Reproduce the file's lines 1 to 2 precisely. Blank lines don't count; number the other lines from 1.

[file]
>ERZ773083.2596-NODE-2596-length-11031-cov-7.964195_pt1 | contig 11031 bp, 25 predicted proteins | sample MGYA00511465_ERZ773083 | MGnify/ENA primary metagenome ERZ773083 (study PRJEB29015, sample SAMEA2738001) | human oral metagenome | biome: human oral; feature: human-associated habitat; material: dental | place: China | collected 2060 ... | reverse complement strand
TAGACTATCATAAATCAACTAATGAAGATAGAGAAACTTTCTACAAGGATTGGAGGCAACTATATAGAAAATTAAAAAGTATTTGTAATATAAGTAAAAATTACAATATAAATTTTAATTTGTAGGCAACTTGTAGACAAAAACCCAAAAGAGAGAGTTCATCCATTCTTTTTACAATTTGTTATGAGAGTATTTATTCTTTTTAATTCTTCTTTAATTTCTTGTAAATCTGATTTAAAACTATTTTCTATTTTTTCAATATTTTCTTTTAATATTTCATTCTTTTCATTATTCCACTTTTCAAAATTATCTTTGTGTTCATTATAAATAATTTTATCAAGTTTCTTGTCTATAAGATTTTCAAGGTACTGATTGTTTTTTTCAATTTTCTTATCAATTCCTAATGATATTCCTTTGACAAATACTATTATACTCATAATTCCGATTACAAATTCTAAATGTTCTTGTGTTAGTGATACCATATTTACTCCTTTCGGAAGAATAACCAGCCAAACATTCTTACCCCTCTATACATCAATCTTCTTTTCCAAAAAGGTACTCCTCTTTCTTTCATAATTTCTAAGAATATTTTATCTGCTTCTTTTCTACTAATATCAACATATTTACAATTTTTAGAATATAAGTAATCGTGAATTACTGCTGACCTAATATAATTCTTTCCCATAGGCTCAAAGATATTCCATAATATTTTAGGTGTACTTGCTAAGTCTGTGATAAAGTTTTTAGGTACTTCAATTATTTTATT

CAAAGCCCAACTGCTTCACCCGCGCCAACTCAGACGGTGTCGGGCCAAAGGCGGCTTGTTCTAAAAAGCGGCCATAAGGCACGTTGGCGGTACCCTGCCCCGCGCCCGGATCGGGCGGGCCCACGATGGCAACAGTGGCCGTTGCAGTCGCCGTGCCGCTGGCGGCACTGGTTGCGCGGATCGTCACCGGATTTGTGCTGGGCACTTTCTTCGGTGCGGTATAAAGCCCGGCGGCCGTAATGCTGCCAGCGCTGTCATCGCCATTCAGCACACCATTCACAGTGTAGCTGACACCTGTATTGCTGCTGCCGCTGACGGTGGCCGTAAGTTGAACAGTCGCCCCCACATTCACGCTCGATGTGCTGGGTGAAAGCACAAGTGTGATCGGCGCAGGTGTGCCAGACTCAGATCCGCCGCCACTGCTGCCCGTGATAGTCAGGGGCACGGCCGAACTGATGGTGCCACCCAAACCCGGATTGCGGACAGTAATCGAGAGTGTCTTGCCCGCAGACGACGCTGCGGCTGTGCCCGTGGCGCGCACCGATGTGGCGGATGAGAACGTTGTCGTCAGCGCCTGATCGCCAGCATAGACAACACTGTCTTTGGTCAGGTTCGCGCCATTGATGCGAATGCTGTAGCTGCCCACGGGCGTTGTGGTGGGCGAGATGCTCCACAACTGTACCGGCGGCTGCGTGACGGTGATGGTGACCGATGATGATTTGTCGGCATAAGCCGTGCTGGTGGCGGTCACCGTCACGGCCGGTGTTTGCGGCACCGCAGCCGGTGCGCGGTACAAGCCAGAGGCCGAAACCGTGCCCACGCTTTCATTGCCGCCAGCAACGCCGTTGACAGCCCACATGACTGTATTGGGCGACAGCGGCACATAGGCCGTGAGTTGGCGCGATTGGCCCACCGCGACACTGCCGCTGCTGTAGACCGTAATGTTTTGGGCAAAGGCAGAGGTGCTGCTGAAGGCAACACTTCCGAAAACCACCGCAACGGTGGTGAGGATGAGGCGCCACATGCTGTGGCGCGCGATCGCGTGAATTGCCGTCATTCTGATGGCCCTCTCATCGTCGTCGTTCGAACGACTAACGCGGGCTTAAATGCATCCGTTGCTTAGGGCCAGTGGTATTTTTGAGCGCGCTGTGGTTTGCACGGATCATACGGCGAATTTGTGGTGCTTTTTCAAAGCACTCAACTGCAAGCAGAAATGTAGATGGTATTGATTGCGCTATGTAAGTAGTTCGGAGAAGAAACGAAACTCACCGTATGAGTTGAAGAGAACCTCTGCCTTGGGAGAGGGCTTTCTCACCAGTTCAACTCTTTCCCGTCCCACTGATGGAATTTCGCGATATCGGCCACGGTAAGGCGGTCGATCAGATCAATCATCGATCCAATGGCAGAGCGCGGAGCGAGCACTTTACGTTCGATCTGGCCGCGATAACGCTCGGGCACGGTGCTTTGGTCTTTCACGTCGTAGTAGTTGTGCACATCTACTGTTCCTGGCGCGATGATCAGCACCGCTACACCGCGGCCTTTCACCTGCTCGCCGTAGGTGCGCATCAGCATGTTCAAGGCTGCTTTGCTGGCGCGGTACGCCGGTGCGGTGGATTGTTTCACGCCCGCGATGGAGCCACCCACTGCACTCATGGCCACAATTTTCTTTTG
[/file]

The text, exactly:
>ERZ773083.2596-NODE-2596-length-11031-cov-7.964195_pt1 | contig 11031 bp, 25 predicted proteins | sample MGYA00511465_ERZ773083 | MGnify/ENA primary metagenome ERZ773083 (study PRJEB29015, sample SAMEA2738001) | human oral metagenome | biome: human oral; feature: human-associated habitat; material: dental | place: China | collected 2060 ... | reverse complement strand
TAGACTATCATAAATCAACTAATGAAGATAGAGAAACTTTCTACAAGGATTGGAGGCAACTATATAGAAAATTAAAAAGTATTTGTAATATAAGTAAAAATTACAATATAAATTTTAATTTGTAGGCAACTTGTAGACAAAAACCCAAAAGAGAGAGTTCATCCATTCTTTTTACAATTTGTTATGAGAGTATTTATTCTTTTTAATTCTTCTTTAATTTCTTGTAAATCTGATTTAAAACTATTTTCTATTTTTTCAATATTTTCTTTTAATATTTCATTCTTTTCATTATTCCACTTTTCAAAATTATCTTTGTGTTCATTATAAATAATTTTATCAAGTTTCTTGTCTATAAGATTTTCAAGGTACTGATTGTTTTTTTCAATTTTCTTATCAATTCCTAATGATATTCCTTTGACAAATACTATTATACTCATAATTCCGATTACAAATTCTAAATGTTCTTGTGTTAGTGATACCATATTTACTCCTTTCGGAAGAATAACCAGCCAAACATTCTTACCCCTCTATACATCAATCTTCTTTTCCAAAAAGGTACTCCTCTTTCTTTCATAATTTCTAAGAATATTTTATCTGCTTCTTTTCTACTAATATCAACATATTTACAATTTTTAGAATATAAGTAATCGTGAATTACTGCTGACCTAATATAATTCTTTCCCATAGGCTCAAAGATATTCCATAATATTTTAGGTGTACTTGCTAAGTCTGTGATAAAGTTTTTAGGTACTTCAATTATTTTATT